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Article
November 1982

Predisposition to Petty Criminality in Swedish AdopteesII. Cross-Fostering Analysis of Gene-Environment Interaction

Author Affiliations

From the Departments of Psychiatry and Genetics, Washington University School of Medicine and Jewish Hospital of St Louis (Dr Cloninger); and the Department of Child and Youth Psychiatry, Umeà (Sweden) University School of Medicine (Drs Sigvardsson, Bohman, and von Knorring).

Arch Gen Psychiatry. 1982;39(11):1242-1247. doi:10.1001/archpsyc.1982.04290110010002
Abstract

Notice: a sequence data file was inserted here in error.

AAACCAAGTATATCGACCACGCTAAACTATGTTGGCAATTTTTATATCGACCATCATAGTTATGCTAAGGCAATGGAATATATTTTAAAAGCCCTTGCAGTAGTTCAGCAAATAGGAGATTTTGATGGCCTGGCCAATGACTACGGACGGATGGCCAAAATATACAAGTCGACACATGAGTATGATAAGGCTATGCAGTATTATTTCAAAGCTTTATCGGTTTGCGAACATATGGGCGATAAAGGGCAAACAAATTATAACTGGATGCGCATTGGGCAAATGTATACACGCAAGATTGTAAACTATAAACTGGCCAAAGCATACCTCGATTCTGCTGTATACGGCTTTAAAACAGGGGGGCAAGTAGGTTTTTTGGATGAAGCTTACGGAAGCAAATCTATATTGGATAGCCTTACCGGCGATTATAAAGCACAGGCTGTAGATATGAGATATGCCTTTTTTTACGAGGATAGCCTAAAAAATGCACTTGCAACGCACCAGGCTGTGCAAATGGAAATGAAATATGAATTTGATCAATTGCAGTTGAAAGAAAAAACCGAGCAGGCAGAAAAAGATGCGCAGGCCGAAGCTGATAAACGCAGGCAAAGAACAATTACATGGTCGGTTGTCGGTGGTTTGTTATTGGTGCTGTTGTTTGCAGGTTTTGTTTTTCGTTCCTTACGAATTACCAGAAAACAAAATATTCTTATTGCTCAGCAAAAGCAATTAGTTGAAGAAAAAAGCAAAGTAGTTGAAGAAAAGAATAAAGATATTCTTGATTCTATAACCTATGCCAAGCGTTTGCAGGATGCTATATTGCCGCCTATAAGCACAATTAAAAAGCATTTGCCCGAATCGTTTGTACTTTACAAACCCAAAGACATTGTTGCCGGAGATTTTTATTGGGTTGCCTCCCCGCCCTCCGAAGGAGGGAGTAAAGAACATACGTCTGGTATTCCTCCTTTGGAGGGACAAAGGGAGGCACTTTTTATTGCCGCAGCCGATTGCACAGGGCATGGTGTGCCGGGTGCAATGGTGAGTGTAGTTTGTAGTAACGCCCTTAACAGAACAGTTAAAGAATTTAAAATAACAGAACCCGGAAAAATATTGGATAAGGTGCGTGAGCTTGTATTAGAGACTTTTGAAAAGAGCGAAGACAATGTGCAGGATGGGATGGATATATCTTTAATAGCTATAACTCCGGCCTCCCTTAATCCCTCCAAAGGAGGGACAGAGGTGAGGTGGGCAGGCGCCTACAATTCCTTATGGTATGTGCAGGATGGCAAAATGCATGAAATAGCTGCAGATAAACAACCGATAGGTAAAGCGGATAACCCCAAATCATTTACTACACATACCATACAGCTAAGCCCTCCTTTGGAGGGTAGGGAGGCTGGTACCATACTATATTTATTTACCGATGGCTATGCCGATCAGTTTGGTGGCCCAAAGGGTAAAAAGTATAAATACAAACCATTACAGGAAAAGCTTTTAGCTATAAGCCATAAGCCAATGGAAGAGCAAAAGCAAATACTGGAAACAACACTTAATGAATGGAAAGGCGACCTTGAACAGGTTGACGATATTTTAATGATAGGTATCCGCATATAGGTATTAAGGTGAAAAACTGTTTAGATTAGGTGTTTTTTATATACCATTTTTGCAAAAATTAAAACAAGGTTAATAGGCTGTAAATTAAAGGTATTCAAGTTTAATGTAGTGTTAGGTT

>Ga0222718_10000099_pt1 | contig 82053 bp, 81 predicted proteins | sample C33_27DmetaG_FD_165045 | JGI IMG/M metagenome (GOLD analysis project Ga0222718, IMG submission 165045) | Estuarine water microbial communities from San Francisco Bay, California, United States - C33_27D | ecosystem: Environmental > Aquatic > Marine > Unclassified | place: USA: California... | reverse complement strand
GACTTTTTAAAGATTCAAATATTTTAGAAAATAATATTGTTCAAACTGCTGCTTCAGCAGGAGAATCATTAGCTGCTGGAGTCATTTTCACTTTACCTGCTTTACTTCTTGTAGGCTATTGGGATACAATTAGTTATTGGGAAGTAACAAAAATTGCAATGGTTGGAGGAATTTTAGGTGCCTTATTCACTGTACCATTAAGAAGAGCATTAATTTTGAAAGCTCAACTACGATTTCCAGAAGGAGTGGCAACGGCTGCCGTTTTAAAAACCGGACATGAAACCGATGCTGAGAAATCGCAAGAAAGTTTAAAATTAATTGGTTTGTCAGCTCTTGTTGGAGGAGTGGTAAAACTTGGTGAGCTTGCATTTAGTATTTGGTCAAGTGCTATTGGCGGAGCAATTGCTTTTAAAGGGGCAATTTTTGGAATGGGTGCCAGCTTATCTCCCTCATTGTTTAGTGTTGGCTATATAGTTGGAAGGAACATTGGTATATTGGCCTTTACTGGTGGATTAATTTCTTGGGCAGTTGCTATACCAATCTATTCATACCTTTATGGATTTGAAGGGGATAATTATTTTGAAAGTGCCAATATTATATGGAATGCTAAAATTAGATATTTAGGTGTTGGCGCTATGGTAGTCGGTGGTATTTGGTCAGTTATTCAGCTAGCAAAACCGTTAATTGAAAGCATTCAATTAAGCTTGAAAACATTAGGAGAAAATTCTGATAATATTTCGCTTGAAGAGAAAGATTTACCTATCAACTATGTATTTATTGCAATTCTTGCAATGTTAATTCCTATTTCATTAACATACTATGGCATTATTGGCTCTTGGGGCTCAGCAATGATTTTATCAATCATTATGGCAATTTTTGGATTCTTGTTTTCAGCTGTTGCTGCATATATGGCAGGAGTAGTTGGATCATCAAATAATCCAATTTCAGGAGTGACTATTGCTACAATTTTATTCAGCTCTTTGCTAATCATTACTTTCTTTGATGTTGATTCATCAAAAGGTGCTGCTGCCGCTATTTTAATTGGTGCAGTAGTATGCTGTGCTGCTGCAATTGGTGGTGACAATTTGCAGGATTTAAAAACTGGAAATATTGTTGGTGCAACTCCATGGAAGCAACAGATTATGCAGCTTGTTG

• The interaction of congenital and postnatal antecedents of criminality was studied in 862 Swedish men adopted at an early age by nonrelatives. Most explained variability was due to differences between the genetic predispositions of the adoptees, but substantial contributions were also made by postnatal environment, either alone or in combination with specific genetic subtypes. There was no overlap between the congenital antecedents of alcoholism and nonalcoholic criminality, but some postnatal variables were common to criminality and one type of alcoholism that is limited to expression in men, according to earlier studies. Low social status alone was not sufficient to lead to criminality, but did increase risk in combination with specific types of genetic predisposition. Unstable preadoptive placements contributed to the risks of both petty criminality and malelimited alcoholism, but not to other types of alcohol abuse. We discuss these results in terms of their clinical and social implications.

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